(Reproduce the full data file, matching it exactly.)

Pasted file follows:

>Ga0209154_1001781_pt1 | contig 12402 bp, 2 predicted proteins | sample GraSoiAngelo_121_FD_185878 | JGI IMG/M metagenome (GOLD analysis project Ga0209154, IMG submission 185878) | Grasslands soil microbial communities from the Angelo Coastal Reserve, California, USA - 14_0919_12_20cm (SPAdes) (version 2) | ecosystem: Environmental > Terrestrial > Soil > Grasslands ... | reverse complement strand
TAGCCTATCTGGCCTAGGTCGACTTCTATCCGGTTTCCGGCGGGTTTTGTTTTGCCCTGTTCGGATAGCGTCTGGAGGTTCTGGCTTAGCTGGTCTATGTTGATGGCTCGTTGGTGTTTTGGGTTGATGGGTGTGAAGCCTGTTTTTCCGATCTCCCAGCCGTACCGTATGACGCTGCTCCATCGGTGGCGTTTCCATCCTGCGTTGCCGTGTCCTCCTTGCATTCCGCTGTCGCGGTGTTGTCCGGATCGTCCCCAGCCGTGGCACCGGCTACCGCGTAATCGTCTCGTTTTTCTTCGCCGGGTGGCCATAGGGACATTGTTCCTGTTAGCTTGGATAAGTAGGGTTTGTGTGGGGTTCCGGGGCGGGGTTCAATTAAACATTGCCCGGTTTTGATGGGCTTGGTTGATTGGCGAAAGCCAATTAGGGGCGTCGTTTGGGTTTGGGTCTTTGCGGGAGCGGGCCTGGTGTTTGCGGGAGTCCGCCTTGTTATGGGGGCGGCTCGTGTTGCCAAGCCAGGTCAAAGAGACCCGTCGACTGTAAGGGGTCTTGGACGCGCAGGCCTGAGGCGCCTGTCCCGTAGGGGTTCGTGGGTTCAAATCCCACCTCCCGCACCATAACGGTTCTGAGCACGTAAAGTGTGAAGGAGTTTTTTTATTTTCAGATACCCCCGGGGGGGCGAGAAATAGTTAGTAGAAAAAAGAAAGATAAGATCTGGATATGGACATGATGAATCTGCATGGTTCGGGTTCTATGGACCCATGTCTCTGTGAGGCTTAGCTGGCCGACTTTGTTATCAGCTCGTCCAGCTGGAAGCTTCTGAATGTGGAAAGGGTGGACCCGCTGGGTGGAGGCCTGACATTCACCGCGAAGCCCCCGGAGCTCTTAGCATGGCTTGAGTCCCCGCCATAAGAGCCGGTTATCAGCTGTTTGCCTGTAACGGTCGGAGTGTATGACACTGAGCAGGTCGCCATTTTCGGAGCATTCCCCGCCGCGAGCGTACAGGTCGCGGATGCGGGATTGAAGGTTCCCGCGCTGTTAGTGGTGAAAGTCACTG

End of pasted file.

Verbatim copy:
>Ga0209154_1001781_pt1 | contig 12402 bp, 2 predicted proteins | sample GraSoiAngelo_121_FD_185878 | JGI IMG/M metagenome (GOLD analysis project Ga0209154, IMG submission 185878) | Grasslands soil microbial communities from the Angelo Coastal Reserve, California, USA - 14_0919_12_20cm (SPAdes) (version 2) | ecosystem: Environmental > Terrestrial > Soil > Grasslands ... | reverse complement strand
TAGCCTATCTGGCCTAGGTCGACTTCTATCCGGTTTCCGGCGGGTTTTGTTTTGCCCTGTTCGGATAGCGTCTGGAGGTTCTGGCTTAGCTGGTCTATGTTGATGGCTCGTTGGTGTTTTGGGTTGATGGGTGTGAAGCCTGTTTTTCCGATCTCCCAGCCGTACCGTATGACGCTGCTCCATCGGTGGCGTTTCCATCCTGCGTTGCCGTGTCCTCCTTGCATTCCGCTGTCGCGGTGTTGTCCGGATCGTCCCCAGCCGTGGCACCGGCTACCGCGTAATCGTCTCGTTTTTCTTCGCCGGGTGGCCATAGGGACATTGTTCCTGTTAGCTTGGATAAGTAGGGTTTGTGTGGGGTTCCGGGGCGGGGTTCAATTAAACATTGCCCGGTTTTGATGGGCTTGGTTGATTGGCGAAAGCCAATTAGGGGCGTCGTTTGGGTTTGGGTCTTTGCGGGAGCGGGCCTGGTGTTTGCGGGAGTCCGCCTTGTTATGGGGGCGGCTCGTGTTGCCAAGCCAGGTCAAAGAGACCCGTCGACTGTAAGGGGTCTTGGACGCGCAGGCCTGAGGCGCCTGTCCCGTAGGGGTTCGTGGGTTCAAATCCCACCTCCCGCACCATAACGGTTCTGAGCACGTAAAGTGTGAAGGAGTTTTTTTATTTTCAGATACCCCCGGGGGGGCGAGAAATAGTTAGTAGAAAAAAGAAAGATAAGATCTGGATATGGACATGATGAATCTGCATGGTTCGGGTTCTATGGACCCATGTCTCTGTGAGGCTTAGCTGGCCGACTTTGTTATCAGCTCGTCCAGCTGGAAGCTTCTGAATGTGGAAAGGGTGGACCCGCTGGGTGGAGGCCTGACATTCACCGCGAAGCCCCCGGAGCTCTTAGCATGGCTTGAGTCCCCGCCATAAGAGCCGGTTATCAGCTGTTTGCCTGTAACGGTCGGAGTGTATGACACTGAGCAGGTCGCCATTTTCGGAGCATTCCCCGCCGCGAGCGTACAGGTCGCGGATGCGGGATTGAAGGTTCCCGCGCTGTTAGTGGTGAAAGTCACTG